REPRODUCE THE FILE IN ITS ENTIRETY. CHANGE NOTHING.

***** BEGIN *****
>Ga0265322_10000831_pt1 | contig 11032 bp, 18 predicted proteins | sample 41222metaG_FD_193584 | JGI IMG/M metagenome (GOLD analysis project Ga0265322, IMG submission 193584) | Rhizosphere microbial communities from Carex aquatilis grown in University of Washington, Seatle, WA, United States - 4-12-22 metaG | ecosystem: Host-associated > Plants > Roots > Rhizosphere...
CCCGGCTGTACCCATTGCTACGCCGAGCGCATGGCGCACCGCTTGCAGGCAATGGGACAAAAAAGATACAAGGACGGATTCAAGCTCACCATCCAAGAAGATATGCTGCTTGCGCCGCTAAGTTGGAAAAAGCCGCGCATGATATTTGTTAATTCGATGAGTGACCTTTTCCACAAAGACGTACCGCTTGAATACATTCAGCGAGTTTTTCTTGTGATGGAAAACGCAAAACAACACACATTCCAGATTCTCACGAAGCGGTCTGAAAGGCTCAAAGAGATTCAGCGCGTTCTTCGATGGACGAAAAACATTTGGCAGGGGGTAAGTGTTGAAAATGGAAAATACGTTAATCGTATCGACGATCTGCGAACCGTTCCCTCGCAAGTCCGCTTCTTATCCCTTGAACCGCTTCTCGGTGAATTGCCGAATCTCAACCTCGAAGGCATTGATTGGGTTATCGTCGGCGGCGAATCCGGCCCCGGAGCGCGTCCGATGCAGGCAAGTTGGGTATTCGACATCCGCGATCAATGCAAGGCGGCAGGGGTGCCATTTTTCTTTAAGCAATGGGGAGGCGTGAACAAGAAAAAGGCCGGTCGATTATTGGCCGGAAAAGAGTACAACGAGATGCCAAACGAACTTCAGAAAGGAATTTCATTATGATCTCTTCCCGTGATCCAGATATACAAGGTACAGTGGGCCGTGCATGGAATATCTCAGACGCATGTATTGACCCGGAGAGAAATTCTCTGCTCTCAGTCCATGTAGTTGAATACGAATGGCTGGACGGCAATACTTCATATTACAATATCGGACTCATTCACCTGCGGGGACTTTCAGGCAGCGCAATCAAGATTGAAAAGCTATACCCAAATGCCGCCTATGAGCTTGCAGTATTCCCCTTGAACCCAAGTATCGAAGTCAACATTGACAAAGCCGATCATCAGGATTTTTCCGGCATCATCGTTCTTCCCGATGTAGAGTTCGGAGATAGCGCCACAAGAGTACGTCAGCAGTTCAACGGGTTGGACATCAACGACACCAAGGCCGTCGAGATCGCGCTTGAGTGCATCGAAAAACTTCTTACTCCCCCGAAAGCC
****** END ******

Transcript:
>Ga0265322_10000831_pt1 | contig 11032 bp, 18 predicted proteins | sample 41222metaG_FD_193584 | JGI IMG/M metagenome (GOLD analysis project Ga0265322, IMG submission 193584) | Rhizosphere microbial communities from Carex aquatilis grown in University of Washington, Seatle, WA, United States - 4-12-22 metaG | ecosystem: Host-associated > Plants > Roots > Rhizosphere...
CCCGGCTGTACCCATTGCTACGCCGAGCGCATGGCGCACCGCTTGCAGGCAATGGGACAAAAAAGATACAAGGACGGATTCAAGCTCACCATCCAAGAAGATATGCTGCTTGCGCCGCTAAGTTGGAAAAAGCCGCGCATGATATTTGTTAATTCGATGAGTGACCTTTTCCACAAAGACGTACCGCTTGAATACATTCAGCGAGTTTTTCTTGTGATGGAAAACGCAAAACAACACACATTCCAGATTCTCACGAAGCGGTCTGAAAGGCTCAAAGAGATTCAGCGCGTTCTTCGATGGACGAAAAACATTTGGCAGGGGGTAAGTGTTGAAAATGGAAAATACGTTAATCGTATCGACGATCTGCGAACCGTTCCCTCGCAAGTCCGCTTCTTATCCCTTGAACCGCTTCTCGGTGAATTGCCGAATCTCAACCTCGAAGGCATTGATTGGGTTATCGTCGGCGGCGAATCCGGCCCCGGAGCGCGTCCGATGCAGGCAAGTTGGGTATTCGACATCCGCGATCAATGCAAGGCGGCAGGGGTGCCATTTTTCTTTAAGCAATGGGGAGGCGTGAACAAGAAAAAGGCCGGTCGATTATTGGCCGGAAAAGAGTACAACGAGATGCCAAACGAACTTCAGAAAGGAATTTCATTATGATCTCTTCCCGTGATCCAGATATACAAGGTACAGTGGGCCGTGCATGGAATATCTCAGACGCATGTATTGACCCGGAGAGAAATTCTCTGCTCTCAGTCCATGTAGTTGAATACGAATGGCTGGACGGCAATACTTCATATTACAATATCGGACTCATTCACCTGCGGGGACTTTCAGGCAGCGCAATCAAGATTGAAAAGCTATACCCAAATGCCGCCTATGAGCTTGCAGTATTCCCCTTGAACCCAAGTATCGAAGTCAACATTGACAAAGCCGATCATCAGGATTTTTCCGGCATCATCGTTCTTCCCGATGTAGAGTTCGGAGATAGCGCCACAAGAGTACGTCAGCAGTTCAACGGGTTGGACATCAACGACACCAAGGCCGTCGAGATCGCGCTTGAGTGCATCGAAAAACTTCTTACTCCCCCGAAAGCC